Monday, November 27, 2006

 

"hockey + lack of critical thinking"

(Updated at bottom)

Adam Proteau of The Hockey News:
I don’t know Ron MacLean. By all accounts, he’s a very nice man who loves the game as much as anyone. But for him to appear on Leafs Lunch radio in Toronto Thursday and imply the NHL’s crackdown on obstruction has created a dangerous working environment for the players – well, that’s just laughable.

Since Proteau's full-time job is analyzing hockey and producing content for a paid publication, he follows this up with a bunch of evidence... bwaaa, hahaha. Of course he doesn't: he just points out that Maclean works with Don Cherry (zing!), and spends the final two-thirds of the piece saying that the only possible reason Ron Maclean could have a problem with things now is that he's resistant to change. Ta-dah!

This ignorant piece is a perfect example of the sorry state of what at times has been considered the "Hockey Bible", but which in 2006 carries absolutely no such cachet. What exactly are they doing at THN to make themselves indispensable to hockey fans? Shouldn't a bunch of hockey watchers, freed from the constraints of day-to-day reporting on specific teams, be producing the most interesting hockey stuff to read? How is it that I read dozens of hockey blogs every day, and yet the only references to what is ostensibly THE hockey periodical are from Lowetide rooting through his back issues?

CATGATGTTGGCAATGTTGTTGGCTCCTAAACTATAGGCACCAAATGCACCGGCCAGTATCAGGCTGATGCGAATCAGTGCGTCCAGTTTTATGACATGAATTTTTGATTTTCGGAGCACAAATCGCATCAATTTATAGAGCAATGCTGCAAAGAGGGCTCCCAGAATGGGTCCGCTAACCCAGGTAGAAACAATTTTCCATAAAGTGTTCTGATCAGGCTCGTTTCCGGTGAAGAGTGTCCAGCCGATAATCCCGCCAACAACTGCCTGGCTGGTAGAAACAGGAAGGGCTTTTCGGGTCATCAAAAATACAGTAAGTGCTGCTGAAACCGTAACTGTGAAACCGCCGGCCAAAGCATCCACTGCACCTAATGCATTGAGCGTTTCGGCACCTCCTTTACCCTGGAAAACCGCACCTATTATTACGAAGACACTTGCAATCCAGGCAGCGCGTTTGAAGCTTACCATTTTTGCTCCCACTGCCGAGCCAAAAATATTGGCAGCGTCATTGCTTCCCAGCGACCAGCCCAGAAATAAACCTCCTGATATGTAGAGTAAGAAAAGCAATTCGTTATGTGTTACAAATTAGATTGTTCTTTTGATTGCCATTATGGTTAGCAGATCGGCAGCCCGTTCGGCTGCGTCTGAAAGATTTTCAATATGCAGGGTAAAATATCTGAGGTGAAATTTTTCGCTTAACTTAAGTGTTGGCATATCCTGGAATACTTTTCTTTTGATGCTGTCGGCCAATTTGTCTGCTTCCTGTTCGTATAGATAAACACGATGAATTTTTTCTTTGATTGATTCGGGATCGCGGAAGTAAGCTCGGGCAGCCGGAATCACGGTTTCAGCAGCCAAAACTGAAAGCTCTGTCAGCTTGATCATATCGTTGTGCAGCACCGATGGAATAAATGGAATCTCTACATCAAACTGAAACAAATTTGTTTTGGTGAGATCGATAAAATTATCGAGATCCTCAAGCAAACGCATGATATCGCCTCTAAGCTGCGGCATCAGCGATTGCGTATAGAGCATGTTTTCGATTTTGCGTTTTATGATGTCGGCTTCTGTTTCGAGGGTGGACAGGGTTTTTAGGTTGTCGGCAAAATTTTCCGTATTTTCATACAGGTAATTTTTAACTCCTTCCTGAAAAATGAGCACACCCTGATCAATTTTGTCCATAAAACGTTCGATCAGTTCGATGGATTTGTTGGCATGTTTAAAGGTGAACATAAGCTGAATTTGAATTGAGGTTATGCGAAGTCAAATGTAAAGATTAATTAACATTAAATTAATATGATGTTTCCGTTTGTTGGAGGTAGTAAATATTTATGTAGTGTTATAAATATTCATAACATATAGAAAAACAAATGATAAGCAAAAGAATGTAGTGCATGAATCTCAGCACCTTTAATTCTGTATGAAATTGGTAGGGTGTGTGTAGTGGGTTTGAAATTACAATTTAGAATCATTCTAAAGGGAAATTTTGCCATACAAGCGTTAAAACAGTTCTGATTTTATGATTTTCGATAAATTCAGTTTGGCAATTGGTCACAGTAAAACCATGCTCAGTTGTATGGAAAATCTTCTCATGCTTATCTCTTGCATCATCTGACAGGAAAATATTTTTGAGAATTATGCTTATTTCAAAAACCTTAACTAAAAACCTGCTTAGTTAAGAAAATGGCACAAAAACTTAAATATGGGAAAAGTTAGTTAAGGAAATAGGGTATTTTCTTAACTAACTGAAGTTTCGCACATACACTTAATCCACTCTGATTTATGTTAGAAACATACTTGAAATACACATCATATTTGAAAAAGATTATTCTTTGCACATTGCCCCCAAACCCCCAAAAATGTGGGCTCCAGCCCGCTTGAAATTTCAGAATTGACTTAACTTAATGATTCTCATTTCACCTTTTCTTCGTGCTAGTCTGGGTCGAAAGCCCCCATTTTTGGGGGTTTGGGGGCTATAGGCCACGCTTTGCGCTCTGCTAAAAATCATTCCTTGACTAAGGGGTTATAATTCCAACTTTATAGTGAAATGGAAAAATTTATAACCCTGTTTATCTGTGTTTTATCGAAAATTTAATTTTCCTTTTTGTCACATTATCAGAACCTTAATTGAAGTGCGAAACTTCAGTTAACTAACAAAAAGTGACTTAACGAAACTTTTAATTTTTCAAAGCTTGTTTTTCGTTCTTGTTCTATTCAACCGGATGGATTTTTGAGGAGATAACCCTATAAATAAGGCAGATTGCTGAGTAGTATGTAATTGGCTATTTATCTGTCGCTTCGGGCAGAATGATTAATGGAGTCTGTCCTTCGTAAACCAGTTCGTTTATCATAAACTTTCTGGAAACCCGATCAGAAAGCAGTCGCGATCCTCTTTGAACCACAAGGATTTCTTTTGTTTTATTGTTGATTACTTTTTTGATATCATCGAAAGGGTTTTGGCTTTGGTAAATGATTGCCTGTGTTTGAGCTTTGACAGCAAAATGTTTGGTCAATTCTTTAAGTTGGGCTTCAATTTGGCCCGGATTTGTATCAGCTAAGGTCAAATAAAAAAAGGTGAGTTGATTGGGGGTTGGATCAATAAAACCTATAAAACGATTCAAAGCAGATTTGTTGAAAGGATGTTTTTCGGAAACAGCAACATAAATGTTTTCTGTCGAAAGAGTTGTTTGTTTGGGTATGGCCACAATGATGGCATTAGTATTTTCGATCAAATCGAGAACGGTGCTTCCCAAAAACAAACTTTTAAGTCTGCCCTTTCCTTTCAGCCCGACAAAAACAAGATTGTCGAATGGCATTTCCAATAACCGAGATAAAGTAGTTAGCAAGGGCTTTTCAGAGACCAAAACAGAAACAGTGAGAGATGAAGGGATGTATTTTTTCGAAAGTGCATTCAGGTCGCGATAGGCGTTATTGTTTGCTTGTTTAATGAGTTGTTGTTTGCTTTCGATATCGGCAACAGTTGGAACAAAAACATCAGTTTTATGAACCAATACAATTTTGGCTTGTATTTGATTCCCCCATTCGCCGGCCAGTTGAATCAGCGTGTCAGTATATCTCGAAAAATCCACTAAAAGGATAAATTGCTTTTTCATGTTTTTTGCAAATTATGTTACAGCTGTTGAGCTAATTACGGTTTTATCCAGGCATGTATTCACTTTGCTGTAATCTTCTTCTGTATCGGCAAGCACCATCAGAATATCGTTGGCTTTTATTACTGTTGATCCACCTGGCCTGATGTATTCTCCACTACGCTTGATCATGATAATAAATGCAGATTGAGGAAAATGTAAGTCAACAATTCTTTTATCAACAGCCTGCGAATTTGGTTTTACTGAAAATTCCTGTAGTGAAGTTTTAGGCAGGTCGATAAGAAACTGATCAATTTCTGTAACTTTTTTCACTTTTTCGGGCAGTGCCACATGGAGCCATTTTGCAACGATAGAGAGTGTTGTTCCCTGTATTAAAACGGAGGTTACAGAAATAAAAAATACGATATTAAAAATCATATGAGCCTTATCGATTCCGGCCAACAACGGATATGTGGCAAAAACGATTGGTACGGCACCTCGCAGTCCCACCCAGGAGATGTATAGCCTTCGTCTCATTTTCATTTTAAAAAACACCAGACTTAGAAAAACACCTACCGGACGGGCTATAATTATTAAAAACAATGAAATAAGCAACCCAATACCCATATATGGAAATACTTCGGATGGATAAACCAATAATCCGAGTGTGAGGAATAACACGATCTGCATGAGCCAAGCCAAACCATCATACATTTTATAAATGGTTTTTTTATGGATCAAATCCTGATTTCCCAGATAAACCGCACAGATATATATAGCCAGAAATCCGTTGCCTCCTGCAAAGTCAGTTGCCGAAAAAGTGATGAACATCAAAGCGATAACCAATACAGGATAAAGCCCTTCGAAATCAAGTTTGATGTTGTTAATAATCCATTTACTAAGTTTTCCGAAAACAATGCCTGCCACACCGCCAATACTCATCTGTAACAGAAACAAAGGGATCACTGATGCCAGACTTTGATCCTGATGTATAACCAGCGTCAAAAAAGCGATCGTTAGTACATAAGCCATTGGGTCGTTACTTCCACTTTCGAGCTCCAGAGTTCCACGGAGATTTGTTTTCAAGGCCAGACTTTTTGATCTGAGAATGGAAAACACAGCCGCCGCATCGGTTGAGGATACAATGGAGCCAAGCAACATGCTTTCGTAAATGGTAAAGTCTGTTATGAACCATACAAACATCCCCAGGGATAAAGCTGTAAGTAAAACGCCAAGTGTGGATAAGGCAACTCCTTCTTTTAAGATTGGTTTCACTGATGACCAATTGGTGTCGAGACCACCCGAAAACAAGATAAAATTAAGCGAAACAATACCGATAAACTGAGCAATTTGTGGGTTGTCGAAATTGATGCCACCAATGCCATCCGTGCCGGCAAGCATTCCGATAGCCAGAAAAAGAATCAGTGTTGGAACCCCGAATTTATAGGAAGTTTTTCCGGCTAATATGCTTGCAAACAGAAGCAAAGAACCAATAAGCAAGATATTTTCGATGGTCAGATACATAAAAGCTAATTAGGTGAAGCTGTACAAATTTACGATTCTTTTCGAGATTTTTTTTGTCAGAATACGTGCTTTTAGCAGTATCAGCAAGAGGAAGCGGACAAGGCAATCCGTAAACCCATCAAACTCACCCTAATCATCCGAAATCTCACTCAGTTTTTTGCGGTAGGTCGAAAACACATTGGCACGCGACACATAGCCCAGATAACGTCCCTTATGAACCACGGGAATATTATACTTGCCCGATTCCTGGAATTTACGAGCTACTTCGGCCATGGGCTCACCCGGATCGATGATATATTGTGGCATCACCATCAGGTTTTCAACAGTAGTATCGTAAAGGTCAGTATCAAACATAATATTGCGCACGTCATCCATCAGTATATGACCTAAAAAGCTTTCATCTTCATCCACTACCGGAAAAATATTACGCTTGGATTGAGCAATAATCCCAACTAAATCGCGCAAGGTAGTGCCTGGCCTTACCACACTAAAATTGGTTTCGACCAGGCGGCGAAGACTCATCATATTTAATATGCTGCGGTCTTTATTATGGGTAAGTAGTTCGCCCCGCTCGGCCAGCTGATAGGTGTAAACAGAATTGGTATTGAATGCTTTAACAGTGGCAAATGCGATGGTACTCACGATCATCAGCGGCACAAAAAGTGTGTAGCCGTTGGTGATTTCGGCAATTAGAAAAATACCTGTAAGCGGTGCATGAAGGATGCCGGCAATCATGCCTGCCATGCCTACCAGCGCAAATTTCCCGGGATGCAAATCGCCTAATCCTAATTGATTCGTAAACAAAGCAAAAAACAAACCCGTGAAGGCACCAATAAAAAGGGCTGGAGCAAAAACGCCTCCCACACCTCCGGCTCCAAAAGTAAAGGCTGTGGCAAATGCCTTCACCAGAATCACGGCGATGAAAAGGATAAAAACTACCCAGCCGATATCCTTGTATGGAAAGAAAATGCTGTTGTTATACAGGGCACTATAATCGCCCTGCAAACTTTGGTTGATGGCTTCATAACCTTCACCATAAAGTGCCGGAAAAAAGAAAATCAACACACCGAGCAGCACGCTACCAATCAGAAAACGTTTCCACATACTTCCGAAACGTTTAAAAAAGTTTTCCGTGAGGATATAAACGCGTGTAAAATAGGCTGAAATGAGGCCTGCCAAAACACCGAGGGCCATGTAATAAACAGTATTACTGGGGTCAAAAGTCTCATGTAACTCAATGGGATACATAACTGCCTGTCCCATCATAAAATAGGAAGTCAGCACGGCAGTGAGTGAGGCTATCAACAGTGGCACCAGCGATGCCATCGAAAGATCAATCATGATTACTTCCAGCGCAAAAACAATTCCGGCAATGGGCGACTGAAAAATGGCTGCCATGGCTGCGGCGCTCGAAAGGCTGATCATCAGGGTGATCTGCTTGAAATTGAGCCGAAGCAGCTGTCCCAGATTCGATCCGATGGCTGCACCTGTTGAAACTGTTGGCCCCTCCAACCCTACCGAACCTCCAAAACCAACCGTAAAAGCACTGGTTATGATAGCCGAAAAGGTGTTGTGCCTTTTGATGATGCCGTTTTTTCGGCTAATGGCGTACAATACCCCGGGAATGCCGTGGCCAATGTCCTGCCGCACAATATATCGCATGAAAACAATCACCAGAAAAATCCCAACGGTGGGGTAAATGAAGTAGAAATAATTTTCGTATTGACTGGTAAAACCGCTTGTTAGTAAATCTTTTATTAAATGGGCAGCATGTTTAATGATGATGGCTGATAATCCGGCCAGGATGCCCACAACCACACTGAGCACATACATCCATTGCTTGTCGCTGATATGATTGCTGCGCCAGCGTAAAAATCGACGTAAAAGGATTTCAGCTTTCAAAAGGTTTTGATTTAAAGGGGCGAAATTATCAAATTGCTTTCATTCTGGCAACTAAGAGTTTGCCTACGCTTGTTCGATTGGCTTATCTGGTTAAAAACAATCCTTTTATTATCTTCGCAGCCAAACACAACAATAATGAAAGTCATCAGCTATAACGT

I'm not defending Maclean's opinion exactly: for one, he doesn't need me, and for two, I don't know that he's right. But it's certainly possible: why shouldn't less holding/more skating lead to more open ice hits, and thus more head shots & injuries? Is that thought ridiculous? You may prefer it that way, many do. If everything reverted, I might.

But, I have ten bucks that says Adam Proteau doesn't know the answer to, "True or False: there have been fewer concussions since the obstruction crackdown." He can laugh away, but he doesn't know.

Here's a spreadsheet that you'll probably find interesting. Colby Cosh, as background for a column in the Western Standard & Mining Stock Brochure, collated the "Iron Man" streaks for the 21 franchises that have been playing since the WHA merger. Check it out, and squint as long as you want, but not one of them has occurred even in part in a year beginning with '2'. I'd like everyone who scoffs at Don Cherry's dangerous old-school attitude to at least pretend to wonder why the Leafs' consecutive games record is held by Tim Horton (dead for 32 years), or why the Oilers' record is held by the guy famous for being the last helmet-less player in the league.